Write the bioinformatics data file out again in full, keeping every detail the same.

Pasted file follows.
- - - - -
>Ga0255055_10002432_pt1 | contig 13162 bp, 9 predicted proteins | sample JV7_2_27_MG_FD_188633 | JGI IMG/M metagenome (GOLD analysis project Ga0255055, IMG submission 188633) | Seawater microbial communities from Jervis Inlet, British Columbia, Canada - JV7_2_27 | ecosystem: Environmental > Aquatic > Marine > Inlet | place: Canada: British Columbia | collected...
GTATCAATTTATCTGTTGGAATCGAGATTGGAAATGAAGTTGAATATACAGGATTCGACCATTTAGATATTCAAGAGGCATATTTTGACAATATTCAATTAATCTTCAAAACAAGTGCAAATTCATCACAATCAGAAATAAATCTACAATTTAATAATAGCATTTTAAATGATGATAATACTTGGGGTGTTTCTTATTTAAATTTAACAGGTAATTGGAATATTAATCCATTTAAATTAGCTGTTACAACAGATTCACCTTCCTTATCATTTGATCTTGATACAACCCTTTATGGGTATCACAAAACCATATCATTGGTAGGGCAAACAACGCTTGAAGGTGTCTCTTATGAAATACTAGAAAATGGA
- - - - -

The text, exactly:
>Ga0255055_10002432_pt1 | contig 13162 bp, 9 predicted proteins | sample JV7_2_27_MG_FD_188633 | JGI IMG/M metagenome (GOLD analysis project Ga0255055, IMG submission 188633) | Seawater microbial communities from Jervis Inlet, British Columbia, Canada - JV7_2_27 | ecosystem: Environmental > Aquatic > Marine > Inlet | place: Canada: British Columbia | collected...
GTATCAATTTATCTGTTGGAATCGAGATTGGAAATGAAGTTGAATATACAGGATTCGACCATTTAGATATTCAAGAGGCATATTTTGACAATATTCAATTAATCTTCAAAACAAGTGCAAATTCATCACAATCAGAAATAAATCTACAATTTAATAATAGCATTTTAAATGATGATAATACTTGGGGTGTTTCTTATTTAAATTTAACAGGTAATTGGAATATTAATCCATTTAAATTAGCTGTTACAACAGATTCACCTTCCTTATCATTTGATCTTGATACAACCCTTTATGGGTATCACAAAACCATATCATTGGTAGGGCAAACAACGCTTGAAGGTGTCTCTTATGAAATACTAGAAAATGGA